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Do Bacteria Cause Cancer?

March 10, 2014 | Matthew Tontonoz

William Coley, M.D., the 19th century New York surgeon known as the "Father of Cancer Immunology," had an interesting theory about what causes cancer: he thought cancer was caused by a microbe. Some tiny organism originating outside the body had invaded and caused the cancer—much like bacteria invading the lungs cause tuberculosis (TB). This "parasitic theory of cancer" became popular at the end of the 19th century, when many common diseases such as tuberculosis, cholera, anthrax, and smallpox were shown to be caused by identifiable "germs." Cancer too, many believed, was likely microbial in origin.

"The evidence in favor of the microparasitic origin of cancer has been steadily and rapidly accumulating until at the present moment it rests little short of absolute demonstration," Coley wrote confidently in 1893.

The parasitic origin of cancer had many things going for it. For one, it helped to make sense of Coley’s clinical experience with bacterial toxins ("Coley’s toxins") as a treatment for cancer. If bacterial toxins were able to kill cancer, that must be because cancer itself was caused by a microbe.

There were also clear cases of infections causing cancer-like growths in plants, and many people who looked at tumors under the microscope claimed to find evidence of the presence of bacteria and other microbes.

The parasite theory ran into trouble in the early 20th century when direct causal links between such bacterial infections and human cancers were hard to find. While it was easy to isolate bacteria from tumors, there was no single, identifiable "cancer germ" analogous to the specific bug that causes TB.

Powerful figures in the cancer community stood up to pronounce the parasitic theory dead. James Ewing, head of Memorial Hospital and William Coley’s boss, "sounded the death knell for microbial theories of cancer," writes science historian David Hess, author of Can Bacteria Cause Cancer? (2000).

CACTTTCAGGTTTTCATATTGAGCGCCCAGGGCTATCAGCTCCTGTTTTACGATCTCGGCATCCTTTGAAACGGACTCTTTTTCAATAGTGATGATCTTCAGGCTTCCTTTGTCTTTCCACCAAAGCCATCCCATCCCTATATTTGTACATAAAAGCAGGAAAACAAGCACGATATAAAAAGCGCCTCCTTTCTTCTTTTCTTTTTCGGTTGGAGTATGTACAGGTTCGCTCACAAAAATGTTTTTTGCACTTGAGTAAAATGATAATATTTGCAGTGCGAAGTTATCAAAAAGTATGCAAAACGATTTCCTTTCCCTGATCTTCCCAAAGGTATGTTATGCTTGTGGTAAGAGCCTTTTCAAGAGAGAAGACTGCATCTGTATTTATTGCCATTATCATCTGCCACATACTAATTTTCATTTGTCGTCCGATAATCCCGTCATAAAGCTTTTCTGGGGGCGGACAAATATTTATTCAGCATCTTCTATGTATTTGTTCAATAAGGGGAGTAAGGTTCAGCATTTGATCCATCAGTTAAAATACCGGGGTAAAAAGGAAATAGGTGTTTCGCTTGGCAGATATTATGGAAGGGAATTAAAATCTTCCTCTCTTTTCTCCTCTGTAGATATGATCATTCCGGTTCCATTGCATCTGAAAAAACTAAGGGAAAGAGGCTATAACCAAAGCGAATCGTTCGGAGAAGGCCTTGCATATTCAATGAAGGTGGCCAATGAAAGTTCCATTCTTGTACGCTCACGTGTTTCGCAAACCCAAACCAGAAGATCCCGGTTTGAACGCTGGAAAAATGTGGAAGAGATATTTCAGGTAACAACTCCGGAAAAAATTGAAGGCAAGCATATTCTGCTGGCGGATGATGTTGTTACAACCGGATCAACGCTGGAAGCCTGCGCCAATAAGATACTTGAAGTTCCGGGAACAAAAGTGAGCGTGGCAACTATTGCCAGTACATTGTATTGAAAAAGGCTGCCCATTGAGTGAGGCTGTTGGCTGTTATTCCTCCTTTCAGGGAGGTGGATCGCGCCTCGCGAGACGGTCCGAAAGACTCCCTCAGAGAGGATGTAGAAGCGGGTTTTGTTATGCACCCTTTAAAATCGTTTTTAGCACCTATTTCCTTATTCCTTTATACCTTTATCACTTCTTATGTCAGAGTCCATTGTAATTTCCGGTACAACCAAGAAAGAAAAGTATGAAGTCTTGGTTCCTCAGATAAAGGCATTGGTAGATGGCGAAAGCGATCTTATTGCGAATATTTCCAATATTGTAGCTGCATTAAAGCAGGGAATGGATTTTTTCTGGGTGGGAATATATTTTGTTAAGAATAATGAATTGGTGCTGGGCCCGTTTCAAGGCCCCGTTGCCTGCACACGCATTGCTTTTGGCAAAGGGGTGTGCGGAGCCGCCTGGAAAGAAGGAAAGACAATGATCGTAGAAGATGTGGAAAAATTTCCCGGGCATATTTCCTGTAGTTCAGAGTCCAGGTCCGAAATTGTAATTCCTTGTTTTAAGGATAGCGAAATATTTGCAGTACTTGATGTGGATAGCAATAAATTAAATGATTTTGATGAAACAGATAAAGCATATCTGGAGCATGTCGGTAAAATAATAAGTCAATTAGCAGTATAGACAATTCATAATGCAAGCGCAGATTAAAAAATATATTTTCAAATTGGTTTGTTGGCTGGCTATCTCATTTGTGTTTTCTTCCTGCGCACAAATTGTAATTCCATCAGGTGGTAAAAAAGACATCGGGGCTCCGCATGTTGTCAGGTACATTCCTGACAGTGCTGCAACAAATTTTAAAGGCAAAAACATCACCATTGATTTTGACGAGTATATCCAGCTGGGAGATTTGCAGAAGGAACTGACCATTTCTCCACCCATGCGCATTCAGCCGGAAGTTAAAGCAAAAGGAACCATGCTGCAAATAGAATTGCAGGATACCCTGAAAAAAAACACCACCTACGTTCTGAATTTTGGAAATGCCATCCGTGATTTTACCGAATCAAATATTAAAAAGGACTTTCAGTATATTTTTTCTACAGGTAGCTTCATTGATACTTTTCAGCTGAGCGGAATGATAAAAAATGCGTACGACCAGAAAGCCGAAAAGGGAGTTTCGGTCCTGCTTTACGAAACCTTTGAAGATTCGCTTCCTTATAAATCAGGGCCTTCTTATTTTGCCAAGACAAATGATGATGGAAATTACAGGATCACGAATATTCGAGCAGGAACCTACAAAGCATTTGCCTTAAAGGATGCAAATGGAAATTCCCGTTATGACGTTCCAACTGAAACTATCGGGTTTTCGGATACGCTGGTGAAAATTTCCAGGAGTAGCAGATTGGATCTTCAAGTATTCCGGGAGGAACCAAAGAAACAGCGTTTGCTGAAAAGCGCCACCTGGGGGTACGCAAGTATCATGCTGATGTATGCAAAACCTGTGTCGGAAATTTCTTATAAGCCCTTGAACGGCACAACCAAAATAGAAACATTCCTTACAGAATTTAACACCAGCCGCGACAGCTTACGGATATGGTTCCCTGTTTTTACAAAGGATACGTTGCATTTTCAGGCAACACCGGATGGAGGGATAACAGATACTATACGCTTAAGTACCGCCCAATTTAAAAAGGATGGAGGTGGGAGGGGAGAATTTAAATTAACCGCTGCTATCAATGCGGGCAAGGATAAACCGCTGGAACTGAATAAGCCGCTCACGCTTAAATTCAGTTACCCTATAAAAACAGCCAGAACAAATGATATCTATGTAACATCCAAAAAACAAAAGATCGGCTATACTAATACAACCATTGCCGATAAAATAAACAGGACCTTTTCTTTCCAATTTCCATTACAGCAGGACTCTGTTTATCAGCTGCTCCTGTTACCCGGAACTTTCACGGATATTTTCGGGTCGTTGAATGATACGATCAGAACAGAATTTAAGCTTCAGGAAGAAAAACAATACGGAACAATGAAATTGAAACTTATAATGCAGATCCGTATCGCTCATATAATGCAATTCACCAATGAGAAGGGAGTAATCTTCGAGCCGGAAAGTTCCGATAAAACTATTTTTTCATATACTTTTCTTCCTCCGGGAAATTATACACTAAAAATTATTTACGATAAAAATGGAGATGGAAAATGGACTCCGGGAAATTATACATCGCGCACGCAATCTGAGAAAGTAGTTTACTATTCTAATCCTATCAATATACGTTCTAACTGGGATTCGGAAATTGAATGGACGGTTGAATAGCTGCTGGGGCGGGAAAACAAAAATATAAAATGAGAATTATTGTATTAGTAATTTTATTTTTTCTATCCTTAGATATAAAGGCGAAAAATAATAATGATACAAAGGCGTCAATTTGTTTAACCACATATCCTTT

So strong was the opposition to the parasitic theory that even when The Rockefeller Institute biologist Peyton Rous, in 1911, provided clear evidence that a microscopic parasite—a virus—was able to cause cancer in farm animals, no one believed him. It was not until 1966 that Rous’s discovery of chicken sarcoma virus was vindicated, by a Nobel Prize, when Rous was 86 years old.

With the recognition that Rous's finding was genuine came a renewed interest in viruses as a cause of cancer. In 1964, the National Cancer Institute established its Special Virus Cancer Program to look for viral causes of cancer. It was this research effort that led, eventually, to our current understanding of the role of oncogenes and tumor suppressors in cancer.

Today, we now know that about 15%-20% of cancers have a viral cause, including Burkitt's lymphoma (Epstein-Barr virus), cervical cancer (human papillomavirus), and liver cancer (hepatitis B and C viruses).

The Return of Bacteria

If, by the 1960s, viruses were accepted as a contributing cause of cancer, the same could not be said of bacteria. A long history of dubious research by fringe scientists claiming to have found the cancer “germ” had likely predisposed the medical establishment to ignore bacteria as a contributing factor in cancer. In 1965, the American Cancer Society included Coley’s toxins on its damning list of “Unproven Methods in Cancer Treatment,” a reflection of the negative establishment view of bacterial theories of cancer.

It would not be until relatively recently, within the past decade, that bacteria would (re)emerge as an intense area of interest among cancer biologists. A clear link between bacterial infection and cancer was established in the early 2000s when it was shown that the bacterium Helicobacter pylori is a major cause of gastric cancer. The stage for this discovery was set by the finding by Barry Marshall and Robin Warren, in 1982, that H. pylori could be blamed for most cases of gastric ulcer, work for which they won a Nobel Prize in 2005.

These days, one can barely open a newspaper without reading about some newly recognized role for bacteria in health or disease, from using fecal transplants to treat antibiotic-resistant bacterial infections, to the role of our gut microbiome in establishing our propensity for diabetes or obesity.

Some of the hottest contemporary research concerns the role of bacteria in cancer and cancer treatment. Michael Karin, Ph.D., a professor of molecular biology at the UC-San Diego School of Medicine and winner of last year’s Coley Award, has helped to draw attention to the link between bacteria and cancer. Karin, an expert in signaling pathways that control inflammation, has shown that inflammation is an underappreciated cause of both cancer development and progression.